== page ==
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This press release covers statements made by Morris B. Abram, President of the American Jewish Committee. At the start of Rosh Hashonah, Abrams stated that the deterioration of the cities should be seen as a top priority for the federal government. He also states that the committee will continue to fight for the protection of civil and religious rights of Jews, particularly in the Middle East and Soviet Russia, the improvement of race relations, and global peace.
Ralph J. Bunche sends an invitation to Dr. King, asking him to join the International Sponsors Committee at the New School for Social Research in New York City. This committee was developed in honor of Norman Thomas, an advocate for human rights.
In this telegram to Ralph McGill, Dr. King expresses his sympathy for the passing of his wife.
Robert Wacker is highly distressed about housing discrimination in his neighborhood. In this letter to Dr. King, Wacker displays his determination towards eradicating segregated communities and encourages Dr. King to rally around this issue.
William Ferguson of Prairie View, Texas extends an invitation for Dr. King to address the community. The community of Prairie View is engaged in a multiracial boycott with the aid of many white ministers. They seek Dr. King's appearance to give vitality to their movement.
Dr. King writes Richard Ernst and thanks him for his generous contribution which "has tangibly resolved a part of the difficulty we face in the legal defense of Rev. Abernathy." Dr. King highlights some the programs the SCLC has been able to implement due to contributions, such as the Citizenship School Training Center and voter registration drives.
This letter to Dr. King accompanies the enclosure of a proposal regarding the Southwest Alabama Farmers Co-operative Association. Robert Swann hopes that this proposal can be discussed at the upcoming SCLC meeting in Washington, D.C.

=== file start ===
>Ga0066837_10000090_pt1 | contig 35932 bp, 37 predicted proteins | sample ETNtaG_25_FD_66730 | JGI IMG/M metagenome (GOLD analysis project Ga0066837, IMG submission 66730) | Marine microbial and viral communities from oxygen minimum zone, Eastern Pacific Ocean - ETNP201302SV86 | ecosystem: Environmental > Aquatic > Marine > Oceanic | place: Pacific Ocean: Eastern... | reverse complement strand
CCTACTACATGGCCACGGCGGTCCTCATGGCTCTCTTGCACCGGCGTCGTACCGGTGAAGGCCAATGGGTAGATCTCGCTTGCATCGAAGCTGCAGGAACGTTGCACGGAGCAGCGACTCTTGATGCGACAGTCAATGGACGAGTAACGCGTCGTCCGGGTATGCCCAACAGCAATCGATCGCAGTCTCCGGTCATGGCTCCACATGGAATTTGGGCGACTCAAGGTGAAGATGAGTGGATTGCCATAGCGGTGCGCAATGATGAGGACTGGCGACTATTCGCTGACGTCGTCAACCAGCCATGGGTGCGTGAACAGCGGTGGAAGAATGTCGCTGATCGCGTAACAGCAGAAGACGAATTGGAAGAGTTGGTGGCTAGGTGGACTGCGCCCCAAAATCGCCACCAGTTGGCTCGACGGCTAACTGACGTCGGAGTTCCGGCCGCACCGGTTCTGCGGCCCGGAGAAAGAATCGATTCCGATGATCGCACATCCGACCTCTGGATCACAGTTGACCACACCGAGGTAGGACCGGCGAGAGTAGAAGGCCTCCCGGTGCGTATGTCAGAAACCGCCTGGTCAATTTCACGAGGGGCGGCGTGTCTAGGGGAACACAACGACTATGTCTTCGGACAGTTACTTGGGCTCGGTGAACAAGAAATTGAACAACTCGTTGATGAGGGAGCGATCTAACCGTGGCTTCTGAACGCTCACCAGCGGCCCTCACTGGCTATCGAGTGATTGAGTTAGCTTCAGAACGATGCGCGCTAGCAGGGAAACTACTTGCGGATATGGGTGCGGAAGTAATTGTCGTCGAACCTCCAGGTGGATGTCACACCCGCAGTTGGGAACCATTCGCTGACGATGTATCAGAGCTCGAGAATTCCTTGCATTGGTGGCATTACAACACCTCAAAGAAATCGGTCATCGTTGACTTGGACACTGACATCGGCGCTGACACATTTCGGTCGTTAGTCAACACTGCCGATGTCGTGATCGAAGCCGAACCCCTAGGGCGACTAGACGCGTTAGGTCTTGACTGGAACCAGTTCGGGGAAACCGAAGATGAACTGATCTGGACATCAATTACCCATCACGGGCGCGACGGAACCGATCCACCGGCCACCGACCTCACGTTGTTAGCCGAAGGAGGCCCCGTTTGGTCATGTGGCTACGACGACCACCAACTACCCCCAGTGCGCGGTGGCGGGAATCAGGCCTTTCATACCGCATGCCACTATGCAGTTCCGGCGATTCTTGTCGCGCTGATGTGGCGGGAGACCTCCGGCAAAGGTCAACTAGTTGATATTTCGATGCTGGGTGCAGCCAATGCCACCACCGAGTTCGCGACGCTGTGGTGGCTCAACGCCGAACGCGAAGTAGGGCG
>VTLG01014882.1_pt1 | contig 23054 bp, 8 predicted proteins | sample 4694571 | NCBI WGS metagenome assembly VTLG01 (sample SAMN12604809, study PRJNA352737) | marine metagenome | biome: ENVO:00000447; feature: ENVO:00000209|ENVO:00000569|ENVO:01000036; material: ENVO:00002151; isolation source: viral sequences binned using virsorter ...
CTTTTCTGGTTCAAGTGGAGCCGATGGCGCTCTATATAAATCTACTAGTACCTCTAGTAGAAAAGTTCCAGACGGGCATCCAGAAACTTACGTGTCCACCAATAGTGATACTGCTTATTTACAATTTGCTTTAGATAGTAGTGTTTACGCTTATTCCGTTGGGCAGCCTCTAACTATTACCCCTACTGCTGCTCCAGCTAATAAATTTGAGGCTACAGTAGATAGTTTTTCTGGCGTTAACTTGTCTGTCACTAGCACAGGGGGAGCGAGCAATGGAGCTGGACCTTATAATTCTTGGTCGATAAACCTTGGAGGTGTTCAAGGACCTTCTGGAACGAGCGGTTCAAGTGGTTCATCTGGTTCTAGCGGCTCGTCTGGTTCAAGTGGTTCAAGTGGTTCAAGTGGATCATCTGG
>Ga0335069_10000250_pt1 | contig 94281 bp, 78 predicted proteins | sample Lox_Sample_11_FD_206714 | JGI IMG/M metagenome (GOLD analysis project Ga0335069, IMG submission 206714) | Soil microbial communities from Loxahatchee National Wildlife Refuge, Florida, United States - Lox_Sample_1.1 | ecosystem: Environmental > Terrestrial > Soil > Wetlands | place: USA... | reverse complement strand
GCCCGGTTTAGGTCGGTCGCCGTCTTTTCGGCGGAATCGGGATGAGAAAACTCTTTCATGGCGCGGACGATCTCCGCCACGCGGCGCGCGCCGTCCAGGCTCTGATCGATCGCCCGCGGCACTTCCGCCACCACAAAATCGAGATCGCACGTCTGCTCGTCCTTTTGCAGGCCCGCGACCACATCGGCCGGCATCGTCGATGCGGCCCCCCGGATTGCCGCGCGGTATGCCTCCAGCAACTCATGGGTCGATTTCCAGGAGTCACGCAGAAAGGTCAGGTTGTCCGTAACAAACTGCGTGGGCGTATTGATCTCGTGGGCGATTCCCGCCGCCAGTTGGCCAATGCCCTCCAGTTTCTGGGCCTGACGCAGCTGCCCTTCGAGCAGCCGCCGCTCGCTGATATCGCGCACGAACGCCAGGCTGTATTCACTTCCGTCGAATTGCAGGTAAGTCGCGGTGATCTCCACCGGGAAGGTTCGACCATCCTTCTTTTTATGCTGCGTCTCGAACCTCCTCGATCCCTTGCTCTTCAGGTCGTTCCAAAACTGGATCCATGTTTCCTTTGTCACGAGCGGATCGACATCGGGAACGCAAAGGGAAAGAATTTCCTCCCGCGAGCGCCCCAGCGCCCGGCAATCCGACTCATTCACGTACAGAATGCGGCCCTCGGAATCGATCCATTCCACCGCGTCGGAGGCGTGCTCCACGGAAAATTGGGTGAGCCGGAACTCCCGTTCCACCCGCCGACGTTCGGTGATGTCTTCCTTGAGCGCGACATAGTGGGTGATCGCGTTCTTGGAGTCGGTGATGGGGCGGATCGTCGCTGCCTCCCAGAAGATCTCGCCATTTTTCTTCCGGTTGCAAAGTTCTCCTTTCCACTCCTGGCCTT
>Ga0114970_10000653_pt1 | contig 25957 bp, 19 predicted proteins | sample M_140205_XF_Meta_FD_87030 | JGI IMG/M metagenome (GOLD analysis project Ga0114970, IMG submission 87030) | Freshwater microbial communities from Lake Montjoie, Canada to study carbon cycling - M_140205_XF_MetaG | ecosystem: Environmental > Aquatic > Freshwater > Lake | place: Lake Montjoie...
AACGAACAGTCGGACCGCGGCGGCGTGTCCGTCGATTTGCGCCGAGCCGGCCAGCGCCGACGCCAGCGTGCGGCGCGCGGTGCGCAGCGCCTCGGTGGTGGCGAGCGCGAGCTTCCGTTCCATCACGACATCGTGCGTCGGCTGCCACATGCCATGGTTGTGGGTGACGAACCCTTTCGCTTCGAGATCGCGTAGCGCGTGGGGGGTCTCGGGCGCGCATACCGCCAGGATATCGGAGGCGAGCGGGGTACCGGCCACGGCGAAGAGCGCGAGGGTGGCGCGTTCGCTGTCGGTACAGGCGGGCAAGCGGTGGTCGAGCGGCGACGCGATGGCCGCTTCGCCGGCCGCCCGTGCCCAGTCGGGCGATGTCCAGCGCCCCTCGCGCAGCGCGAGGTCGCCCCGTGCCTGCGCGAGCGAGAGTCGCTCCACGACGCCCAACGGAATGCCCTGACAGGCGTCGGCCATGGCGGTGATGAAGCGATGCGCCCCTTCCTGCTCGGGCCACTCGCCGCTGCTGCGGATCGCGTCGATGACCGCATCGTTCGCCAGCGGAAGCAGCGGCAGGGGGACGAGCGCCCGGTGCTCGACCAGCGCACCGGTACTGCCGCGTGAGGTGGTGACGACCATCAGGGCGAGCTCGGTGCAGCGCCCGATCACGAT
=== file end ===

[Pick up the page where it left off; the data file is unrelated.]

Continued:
A. J. de Witte writes Roy Wilkins condemning him for scolding Dr. King's outspoken dissatisfaction with the war in Vietnam. Witte explains the importance of civil rights leaders engaging in the discussion surrounding the war.
Tetsuo Kohmoto, president of the Shinkyo Shuppansha Protestant Publishing Company, inquired to Joan Daves about publishing Dr. King's book, "Strength to Love," in Japanese. Mr. Kohmoto happily informs Dr. King that the Japanese edition of his book has now been "published to the reading public in Japan."
William Bennett offers the suggestion that the phrase "dark skinned" be used to describe people of color. Bennett encountered the phrase while on a trip in Bermuda, and realized he should enforce the idea that skin color does not determine American citizenship.
Dr. King visited the city of Paris and was tremendously impressed with the people's interest or racial justice in the United States. Dr. King hopes that a meeting can take place to engage the people of Paris to further support the civil rights movement by providing financial aid to the SCLC.
Douglas Straton, Chairman of the Department of Religious Studies at the University of Oregon, invites Dr. King to participate in their Distinguished Visiting Lectureship Program. The department would appreciate Dr. King's presentation of three lectures and attendance at a breakfast meeting with the town clergy. They offer him a $500 honorarium and request that he consider coming the following school year.
This hotel reservation is for Dr. King and Rev. Wyatt Walker.